My first instructable! So please be patient if it doesn't look like it was made by an experienced user - it wasn't. :)
We decided to start on some chickens this spring so we'd have fresh eggs. We got 10, a 250 W brooder light, feeder/waterer and just used a rubbermaid container to start them off in, but it it was clear they would outgrow it quickly.
We had a simple idea in mind for something better. We wanted to move them to the garage, and eventually outside when the weather warmed up a bit and they were a little older. We also wanted them to be safe from cats, opossums, and other critters that might like some chicken nuggets. I'd like to share what we built for others to use, modify, or base their own brooders on. I hope you find it useful.
Step 1: SuppliesMaterials used:
* 1/4" hardware cloth 2'x25' (way too much, we'll just use the extra on the coop)
* 2 - sheets of 1/4" plywood
* 3 - 8 foot 1"x3" (You could use 2x4 if you prefer, I was hoping to save it from being heavier than it needs to be)
* 8 - wingnuts
* 8 - 5" bolts (1/4")
* 16 - washers
* 16 - 1/4" nuts
* 2 latches
* 4 hinges
* a box of screws
* a few spare bits of 2x4 we had around for legs (You could use 2x3 if you add a board or 2, I usually have lots of extra 2x4 bits around from other projects)
* Compound miter saw
* Staple gun
* measuring tape
* speed square
Step 2: Build the Box
The box part itself is pretty straightforward. We decided to make it 4' x 3' for the base, and about 2' high.
First assemble the frame itself, by simply cutting your 2x3" boards down to fit the dimensions of your box. You can see that in the corners, I also added an extra support so that there was something to screw the sides into all around.
Next cut out your floor. For the floor, I decided to go on top of the base of the frame to have extra support underneath. This obviously complicates things a bit as you'll need to cut out a bit at the corners to slide it down to the bottom. The easiest way to do this is to lay your floor piece on the ground, then sit the frame on top of it and draw lines around the pieces you'd need to cut. Be sure not to add the middle support across the top of your frame until you've inserted the floor and screwed it in place. If you didn't read ahead, and already added the middle support on the top, just unscrew it temporarily. and put it back when you're done.
Before adding the side pieces, set the box on its side and lay the hardware cloth across the side. We put the hardware cloth on two sides, and left the other two sides as just plywood. Staple the hardware cloth on one side to hold it in place, and cut it to length. Finish stapling around the sides. For the sides with the hardware cloth, but a wide strip to go across the bottom. This will reduce draft and keep their bedding from falling out and making a mess. Screw it in over the top of the hardware cloth and finish framing around the hardware cloth with the plywood.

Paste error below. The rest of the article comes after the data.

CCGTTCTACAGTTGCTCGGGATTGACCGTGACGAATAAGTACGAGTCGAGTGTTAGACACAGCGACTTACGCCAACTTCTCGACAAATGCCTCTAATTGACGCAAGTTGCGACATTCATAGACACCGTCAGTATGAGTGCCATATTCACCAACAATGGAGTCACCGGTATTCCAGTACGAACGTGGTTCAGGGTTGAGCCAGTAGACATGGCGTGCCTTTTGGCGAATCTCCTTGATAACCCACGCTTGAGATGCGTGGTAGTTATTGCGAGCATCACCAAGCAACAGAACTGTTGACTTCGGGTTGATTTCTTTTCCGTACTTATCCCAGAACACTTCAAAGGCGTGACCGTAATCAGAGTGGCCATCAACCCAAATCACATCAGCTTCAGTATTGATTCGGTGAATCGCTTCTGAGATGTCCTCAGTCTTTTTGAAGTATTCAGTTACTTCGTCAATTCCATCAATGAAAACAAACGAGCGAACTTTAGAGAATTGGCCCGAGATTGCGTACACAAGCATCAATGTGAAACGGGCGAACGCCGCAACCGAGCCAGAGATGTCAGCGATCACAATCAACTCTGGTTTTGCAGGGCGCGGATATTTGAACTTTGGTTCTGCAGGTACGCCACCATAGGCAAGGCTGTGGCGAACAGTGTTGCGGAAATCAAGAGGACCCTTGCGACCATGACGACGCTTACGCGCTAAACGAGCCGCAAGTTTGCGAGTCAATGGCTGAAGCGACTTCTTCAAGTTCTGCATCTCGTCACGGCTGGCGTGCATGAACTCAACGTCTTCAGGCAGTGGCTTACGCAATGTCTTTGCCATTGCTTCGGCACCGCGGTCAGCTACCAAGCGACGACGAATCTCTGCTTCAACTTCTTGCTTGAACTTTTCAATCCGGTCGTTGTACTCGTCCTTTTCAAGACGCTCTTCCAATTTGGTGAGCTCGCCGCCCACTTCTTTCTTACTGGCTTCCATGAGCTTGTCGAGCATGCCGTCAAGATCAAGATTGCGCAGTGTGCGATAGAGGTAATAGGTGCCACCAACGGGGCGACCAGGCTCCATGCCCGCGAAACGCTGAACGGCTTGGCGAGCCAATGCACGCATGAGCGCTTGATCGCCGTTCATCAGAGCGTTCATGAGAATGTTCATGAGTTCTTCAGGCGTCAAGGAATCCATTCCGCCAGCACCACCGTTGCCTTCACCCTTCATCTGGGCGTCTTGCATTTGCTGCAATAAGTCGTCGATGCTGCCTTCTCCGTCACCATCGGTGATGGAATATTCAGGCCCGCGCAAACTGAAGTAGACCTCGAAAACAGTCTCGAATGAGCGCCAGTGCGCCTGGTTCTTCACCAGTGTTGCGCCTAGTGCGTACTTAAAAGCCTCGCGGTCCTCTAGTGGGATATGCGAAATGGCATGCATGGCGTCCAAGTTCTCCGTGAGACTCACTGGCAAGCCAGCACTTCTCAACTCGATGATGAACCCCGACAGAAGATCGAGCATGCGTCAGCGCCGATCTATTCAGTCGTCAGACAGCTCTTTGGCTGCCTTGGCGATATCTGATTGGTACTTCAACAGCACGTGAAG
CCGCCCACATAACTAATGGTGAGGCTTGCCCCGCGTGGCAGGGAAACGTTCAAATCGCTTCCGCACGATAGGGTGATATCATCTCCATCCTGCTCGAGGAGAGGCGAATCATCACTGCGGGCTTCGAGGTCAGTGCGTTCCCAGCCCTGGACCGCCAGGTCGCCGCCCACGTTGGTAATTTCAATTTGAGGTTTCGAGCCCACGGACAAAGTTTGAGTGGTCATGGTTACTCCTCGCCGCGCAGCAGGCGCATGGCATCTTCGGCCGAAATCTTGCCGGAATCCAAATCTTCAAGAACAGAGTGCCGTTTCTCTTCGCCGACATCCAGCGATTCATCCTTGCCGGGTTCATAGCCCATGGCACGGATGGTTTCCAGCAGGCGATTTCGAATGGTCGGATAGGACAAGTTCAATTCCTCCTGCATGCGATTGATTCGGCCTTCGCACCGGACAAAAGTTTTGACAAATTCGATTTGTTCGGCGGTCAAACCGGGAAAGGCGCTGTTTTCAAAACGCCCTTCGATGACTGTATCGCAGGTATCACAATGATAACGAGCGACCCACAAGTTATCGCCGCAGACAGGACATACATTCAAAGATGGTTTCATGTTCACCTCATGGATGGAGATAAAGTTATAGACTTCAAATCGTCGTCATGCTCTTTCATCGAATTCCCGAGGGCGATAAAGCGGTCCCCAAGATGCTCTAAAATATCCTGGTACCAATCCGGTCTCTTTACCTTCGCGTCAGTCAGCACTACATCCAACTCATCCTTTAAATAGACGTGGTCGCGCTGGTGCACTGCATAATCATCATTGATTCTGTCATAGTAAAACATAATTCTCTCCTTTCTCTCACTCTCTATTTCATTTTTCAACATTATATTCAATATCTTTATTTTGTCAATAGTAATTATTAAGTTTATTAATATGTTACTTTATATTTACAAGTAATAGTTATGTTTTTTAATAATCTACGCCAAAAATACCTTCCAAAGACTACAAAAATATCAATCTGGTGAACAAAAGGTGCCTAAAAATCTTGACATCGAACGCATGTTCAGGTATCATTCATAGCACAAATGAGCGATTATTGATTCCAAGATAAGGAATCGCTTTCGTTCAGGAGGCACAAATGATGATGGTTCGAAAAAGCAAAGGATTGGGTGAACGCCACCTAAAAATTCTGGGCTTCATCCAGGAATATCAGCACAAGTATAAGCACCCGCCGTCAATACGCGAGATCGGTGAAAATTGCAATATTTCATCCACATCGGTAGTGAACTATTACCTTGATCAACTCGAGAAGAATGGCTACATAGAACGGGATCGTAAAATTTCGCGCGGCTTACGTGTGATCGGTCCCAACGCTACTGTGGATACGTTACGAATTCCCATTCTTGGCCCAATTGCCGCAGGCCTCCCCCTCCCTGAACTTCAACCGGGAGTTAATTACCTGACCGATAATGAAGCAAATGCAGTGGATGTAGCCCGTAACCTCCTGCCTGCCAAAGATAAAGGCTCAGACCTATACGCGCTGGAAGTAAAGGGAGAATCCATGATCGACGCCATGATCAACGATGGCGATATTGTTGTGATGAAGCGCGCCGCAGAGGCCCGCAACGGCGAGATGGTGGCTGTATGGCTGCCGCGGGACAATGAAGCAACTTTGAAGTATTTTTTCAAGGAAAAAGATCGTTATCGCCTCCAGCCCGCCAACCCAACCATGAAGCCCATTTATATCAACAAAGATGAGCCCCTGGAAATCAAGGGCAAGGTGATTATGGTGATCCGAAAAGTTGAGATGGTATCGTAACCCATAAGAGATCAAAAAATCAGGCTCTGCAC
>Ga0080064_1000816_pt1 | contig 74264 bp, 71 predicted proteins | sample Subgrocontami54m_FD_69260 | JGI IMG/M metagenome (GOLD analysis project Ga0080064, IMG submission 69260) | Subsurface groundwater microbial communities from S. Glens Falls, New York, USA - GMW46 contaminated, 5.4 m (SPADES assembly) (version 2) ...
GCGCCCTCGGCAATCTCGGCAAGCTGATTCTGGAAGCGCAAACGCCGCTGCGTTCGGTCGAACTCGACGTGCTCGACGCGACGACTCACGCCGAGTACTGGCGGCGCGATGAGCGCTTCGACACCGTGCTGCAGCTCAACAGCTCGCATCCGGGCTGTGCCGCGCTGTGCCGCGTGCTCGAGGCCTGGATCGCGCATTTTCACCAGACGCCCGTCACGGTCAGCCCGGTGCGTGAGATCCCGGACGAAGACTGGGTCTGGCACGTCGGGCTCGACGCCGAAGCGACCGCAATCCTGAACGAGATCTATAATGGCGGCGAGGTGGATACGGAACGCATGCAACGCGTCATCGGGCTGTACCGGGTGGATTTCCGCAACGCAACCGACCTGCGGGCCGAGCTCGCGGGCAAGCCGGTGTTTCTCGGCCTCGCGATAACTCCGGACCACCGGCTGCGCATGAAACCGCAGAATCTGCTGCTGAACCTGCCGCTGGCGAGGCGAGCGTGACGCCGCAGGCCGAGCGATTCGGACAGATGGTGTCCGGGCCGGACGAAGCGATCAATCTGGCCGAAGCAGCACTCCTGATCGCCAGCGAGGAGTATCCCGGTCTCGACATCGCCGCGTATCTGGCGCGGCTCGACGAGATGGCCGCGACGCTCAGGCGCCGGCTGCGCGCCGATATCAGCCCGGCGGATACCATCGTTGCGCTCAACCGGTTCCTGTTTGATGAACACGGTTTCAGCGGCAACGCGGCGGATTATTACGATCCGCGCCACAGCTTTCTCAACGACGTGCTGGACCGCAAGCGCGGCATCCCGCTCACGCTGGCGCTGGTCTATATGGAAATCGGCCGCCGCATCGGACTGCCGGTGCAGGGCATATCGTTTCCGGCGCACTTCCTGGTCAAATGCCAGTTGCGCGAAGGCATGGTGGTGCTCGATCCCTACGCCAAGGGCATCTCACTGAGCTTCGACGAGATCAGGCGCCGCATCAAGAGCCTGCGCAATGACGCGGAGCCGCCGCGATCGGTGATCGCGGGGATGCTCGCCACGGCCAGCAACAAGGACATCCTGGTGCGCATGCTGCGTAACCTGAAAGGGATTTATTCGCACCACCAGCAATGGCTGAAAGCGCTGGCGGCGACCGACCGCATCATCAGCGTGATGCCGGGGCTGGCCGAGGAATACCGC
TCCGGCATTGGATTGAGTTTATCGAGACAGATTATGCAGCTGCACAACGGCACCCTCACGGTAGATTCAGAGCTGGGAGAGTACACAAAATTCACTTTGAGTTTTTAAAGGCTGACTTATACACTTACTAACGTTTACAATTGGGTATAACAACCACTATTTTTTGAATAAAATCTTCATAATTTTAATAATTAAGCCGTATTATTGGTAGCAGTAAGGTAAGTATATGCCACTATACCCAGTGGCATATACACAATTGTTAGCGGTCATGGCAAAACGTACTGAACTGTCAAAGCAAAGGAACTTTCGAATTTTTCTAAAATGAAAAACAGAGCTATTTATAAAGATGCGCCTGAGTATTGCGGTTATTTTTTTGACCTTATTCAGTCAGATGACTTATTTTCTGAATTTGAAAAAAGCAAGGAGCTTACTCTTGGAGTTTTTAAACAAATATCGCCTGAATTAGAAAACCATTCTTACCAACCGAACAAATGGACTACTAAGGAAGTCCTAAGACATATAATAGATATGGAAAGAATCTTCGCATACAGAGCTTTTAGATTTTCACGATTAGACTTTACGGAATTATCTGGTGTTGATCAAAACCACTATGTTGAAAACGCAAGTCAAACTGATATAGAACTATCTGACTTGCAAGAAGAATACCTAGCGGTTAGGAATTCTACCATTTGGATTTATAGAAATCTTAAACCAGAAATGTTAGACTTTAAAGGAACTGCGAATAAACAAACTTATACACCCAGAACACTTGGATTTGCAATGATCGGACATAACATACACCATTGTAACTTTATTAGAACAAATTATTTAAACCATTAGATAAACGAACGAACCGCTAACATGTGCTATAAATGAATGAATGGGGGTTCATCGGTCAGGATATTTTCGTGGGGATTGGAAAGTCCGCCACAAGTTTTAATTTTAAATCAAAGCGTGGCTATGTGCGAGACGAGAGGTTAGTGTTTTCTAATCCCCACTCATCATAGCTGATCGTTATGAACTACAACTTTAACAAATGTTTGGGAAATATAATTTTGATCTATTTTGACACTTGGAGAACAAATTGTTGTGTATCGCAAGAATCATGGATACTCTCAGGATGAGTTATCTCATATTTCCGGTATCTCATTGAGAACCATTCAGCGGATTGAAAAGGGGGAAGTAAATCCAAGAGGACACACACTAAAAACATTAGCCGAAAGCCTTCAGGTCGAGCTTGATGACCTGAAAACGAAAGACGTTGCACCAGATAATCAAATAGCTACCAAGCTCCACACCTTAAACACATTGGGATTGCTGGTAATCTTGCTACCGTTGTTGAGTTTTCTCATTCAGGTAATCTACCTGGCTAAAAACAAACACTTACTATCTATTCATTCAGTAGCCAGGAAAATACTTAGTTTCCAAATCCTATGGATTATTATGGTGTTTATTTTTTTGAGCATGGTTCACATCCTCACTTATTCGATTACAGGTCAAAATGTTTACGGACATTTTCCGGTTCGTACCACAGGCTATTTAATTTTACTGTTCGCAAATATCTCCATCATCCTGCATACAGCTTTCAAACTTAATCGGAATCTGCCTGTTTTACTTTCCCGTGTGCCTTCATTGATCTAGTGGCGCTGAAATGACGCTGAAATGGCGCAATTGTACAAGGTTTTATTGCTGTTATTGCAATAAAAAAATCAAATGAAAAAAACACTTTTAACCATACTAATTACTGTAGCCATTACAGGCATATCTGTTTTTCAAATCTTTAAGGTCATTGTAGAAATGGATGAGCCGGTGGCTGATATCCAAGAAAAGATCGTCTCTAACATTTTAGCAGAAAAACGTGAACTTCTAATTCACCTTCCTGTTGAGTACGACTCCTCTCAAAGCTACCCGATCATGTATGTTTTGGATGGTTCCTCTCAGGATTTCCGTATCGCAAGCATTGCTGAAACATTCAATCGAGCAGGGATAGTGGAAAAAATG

For the two sides without hardware cloth, simply cut out a 4x3' section and screw it into the sides.
Step 3: Add the Legs
Before putting the top on, make the legs and drill some holes for where they will attach to the box. To determine the length of the legs, figure out how high you want your brooder to sit so that you can comfortably reach across at least to the middle for cleaning.
I found it works best to put them on the ends. I drilled the holes in the box first, and then the ones in the legs. I think if I were to do this over again, I'd do exactly the reverse of that. If the holes don't line up perfectly, you'll get a little slack in the legs. If you dril the legs first, you'll have that to use as a guide when drilling the box. Use a spade bit, to make the hole a little wider on the inside of the box, and on the outside where it will sit up against the leg. This way you can countersink the nuts. Attach your bolts, washers, and nuts so that they come from inside the box and protrude to the outside.
Now attach the legs by screwing them in place with the wing nuts. If they come out a little uneven, take the two legs off that always touch the ground, and shave off a little bit more until they all sit level.
Step 4: Add the top
The top was pretty easy. Cut out a 4x3' section of plywood. Next cut out a 3" strip across the center. Screw that strip down to your center support, making sure to leave room for the hinges. Then lay your lid sections in place and screw in the hinges.
Finally, you'll need something to mount the latches to on the lid. I just used a couple of scrap sections of 2x3", but in retrospect, they really need to go all the way acros the lid. This way, a predator couldn't easily just pry up the corner and wiggle its way in. Screw in the latch to the strip of 2x3 across the front of each lid, and into the side of the brooder. Add a padlock for extra security.
Step 5: Happy Chicks
Once you are done, add a nice layer of bedding along with your feeder and waterer, and of course the chicks! Ours were really excited to have the extra space. You could hang the brooder from the middle or cut a hole in the lid like I've seen lots of others do, but we decided to put ours on a rack outside the brooder, pointing in. They get plenty of warmth in the spot where the light points, but also have room to move back or completely out of the light if they are too warm. Also, I'm a bit paranoid about these brooder lights as they get extremely hot and have been known to start fires if they fall down into a nice dry bed of wood chips.